An unlikely love affair with Korean music

An unlikely love affair with Korean music
Professor Hilary Finchum-Sung poses with a haegeum, a two-string Korean fiddle, in her office at Seoul National University.

When time allows, Hilary Finchum-Sung travels to rural villages on Jindo Island, South Jeolla Province, interviewing old people and recording songs that they used to sing in kitchens, on farms or during special occasions like funerals.

She is on a self-imposed mission to study and preserve a disappearing musical tradition in Korea which its people don't seem to care much about.

"It (the music) is real. It's not something performed on stage for an audience," she said, as she sat down for an interview at her Seoul National University office last month. "Pity that it's dying."

Like in the Jindo countryside, the blue-eyed, blonde-haired native of Nashville, Tennessee, cuts a pretty conspicuous figure here at SNU, too. Not just because of her looks. She is the first and only foreigner on the faculty of the Department of Korean Music ― "gugak" in Korean.

In 2009, she became a professor of gugak at Korea's most prestigious university. It was about 13 years after her first encounter with gugak back in the US

"It was in my M.A. years at Indiana University, probably in 1996," the professor said, recalling the day she first listened to sinawi, a genre of gugak that is performed impromptu by an ensemble and traditionally accompanies shamanic rites.

As an ethnomusicology major, she used to listen to music from different parts of the world, but what she heard that day caught her totally off guard.

"I had no experience with Korean music. I thought it might sound like Chinese or Japanese music. But the music I heard was so different," she said.

Earthy, raw, unpredictable and "as if breathing" are some of the words that she used to describe her first impression of the sounds from a country that she had no particular interest in.

"I grew up in the South of the US, listening to a lot of different music. Southern (US) music is also raw and improvisatory. We just sit down with people and make stuff up. That kind of thing really appealed to me, and I kind of sensed that when I first heard gugak," she explained.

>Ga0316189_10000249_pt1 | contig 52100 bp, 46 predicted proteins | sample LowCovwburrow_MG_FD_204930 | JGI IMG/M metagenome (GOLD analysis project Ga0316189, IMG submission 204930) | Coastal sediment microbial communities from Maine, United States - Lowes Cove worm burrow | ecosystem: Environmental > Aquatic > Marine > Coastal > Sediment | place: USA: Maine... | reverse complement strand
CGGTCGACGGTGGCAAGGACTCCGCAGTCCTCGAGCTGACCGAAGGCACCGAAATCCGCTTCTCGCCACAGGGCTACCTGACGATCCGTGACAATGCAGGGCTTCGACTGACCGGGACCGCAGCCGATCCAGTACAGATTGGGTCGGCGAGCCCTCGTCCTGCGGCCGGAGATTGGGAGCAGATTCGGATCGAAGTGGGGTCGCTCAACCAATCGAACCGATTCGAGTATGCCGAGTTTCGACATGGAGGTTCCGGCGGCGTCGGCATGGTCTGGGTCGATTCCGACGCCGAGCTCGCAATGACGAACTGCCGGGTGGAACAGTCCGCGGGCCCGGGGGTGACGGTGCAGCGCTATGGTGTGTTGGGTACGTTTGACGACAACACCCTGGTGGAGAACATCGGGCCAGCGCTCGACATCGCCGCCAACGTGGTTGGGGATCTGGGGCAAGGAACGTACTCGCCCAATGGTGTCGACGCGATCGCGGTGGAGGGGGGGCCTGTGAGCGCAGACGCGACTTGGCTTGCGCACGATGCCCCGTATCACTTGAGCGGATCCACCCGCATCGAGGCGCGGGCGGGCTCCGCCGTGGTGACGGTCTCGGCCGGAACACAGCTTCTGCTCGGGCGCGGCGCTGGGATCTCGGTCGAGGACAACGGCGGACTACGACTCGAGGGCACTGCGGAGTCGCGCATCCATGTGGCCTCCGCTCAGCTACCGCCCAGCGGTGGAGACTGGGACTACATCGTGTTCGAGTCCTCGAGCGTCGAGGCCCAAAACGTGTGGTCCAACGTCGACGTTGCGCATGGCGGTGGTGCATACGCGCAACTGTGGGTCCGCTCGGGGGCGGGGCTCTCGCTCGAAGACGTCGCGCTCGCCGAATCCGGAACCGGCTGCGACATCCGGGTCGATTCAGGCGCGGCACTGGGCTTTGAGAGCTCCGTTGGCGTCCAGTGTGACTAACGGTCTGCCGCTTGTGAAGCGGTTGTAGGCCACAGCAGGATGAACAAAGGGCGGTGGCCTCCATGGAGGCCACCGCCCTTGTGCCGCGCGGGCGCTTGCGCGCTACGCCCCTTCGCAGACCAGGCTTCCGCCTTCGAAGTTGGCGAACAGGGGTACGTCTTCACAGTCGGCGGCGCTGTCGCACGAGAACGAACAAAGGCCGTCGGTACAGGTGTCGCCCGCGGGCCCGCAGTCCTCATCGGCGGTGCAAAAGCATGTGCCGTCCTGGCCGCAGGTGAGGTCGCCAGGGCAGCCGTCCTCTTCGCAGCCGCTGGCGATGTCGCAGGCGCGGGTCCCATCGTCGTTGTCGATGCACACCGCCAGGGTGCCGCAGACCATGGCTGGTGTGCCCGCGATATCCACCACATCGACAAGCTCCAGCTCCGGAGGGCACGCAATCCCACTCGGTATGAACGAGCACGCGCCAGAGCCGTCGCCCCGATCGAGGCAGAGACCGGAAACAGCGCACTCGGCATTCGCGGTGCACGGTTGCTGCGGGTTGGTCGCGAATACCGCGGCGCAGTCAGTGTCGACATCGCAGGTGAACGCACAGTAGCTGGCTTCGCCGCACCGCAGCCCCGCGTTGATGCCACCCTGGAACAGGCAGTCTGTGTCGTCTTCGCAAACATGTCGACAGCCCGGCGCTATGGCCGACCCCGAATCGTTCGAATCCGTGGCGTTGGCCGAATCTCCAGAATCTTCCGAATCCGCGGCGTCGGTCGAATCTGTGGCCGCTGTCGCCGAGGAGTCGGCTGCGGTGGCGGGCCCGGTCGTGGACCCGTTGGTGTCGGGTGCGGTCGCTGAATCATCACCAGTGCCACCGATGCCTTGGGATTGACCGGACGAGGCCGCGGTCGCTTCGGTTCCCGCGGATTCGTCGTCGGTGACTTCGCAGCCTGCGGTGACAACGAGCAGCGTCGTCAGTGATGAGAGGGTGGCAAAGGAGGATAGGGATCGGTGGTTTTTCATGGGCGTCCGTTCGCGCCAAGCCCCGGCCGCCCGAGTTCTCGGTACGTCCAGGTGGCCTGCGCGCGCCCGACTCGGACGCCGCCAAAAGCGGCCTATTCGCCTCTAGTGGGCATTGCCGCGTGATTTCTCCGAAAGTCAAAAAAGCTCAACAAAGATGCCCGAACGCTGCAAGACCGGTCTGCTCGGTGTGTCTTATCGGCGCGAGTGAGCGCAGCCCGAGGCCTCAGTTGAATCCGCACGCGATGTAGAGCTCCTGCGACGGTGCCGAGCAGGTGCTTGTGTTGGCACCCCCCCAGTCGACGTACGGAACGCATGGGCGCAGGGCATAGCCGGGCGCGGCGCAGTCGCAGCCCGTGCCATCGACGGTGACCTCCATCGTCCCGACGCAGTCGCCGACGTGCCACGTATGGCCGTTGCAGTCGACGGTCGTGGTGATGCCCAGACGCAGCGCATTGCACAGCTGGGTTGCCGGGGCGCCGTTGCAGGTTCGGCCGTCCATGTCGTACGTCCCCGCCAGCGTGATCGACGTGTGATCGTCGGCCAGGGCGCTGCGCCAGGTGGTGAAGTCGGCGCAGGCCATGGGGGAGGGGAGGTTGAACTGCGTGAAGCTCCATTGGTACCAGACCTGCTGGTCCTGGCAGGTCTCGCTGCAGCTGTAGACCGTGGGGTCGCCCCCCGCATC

To her, if the sound of Western musical instruments are "from heaven," Korean ones have a very different "earthy" tone or timbre. "It's not really a clean sound. It sounds more like it's breathing. Just very much alive."

So in the middle of Indiana, her love affair with gugak began.

Back in the '90s, there was no Google or YouTube. It was difficult to find information on Korean music, and she gobbled up whatever resources were available at libraries and record shops. She also started taking Korean classes. In 1999, she first came to Korea for a year and returned several times while studying for her doctoral dissertation at Indiana University. She also started learning the haegeum, a two-string Korean fiddle.

"I don't even know how I did it then. Now I can read articles in Korean and understand them. I look back on my old notes, and every single word is translated," she said.

During her first year in Korea, she met her Korean husband. The "Sung" in her name is his family name. The couple has a daughter and twin sons who now go to Korean schools.

More about

Purchase this article for republication.

BRANDINSIDER

SPONSORED

Most Read

Your daily good stuff - AsiaOne stories delivered straight to your inbox
By signing up, you agree to our Privacy policy and Terms and Conditions.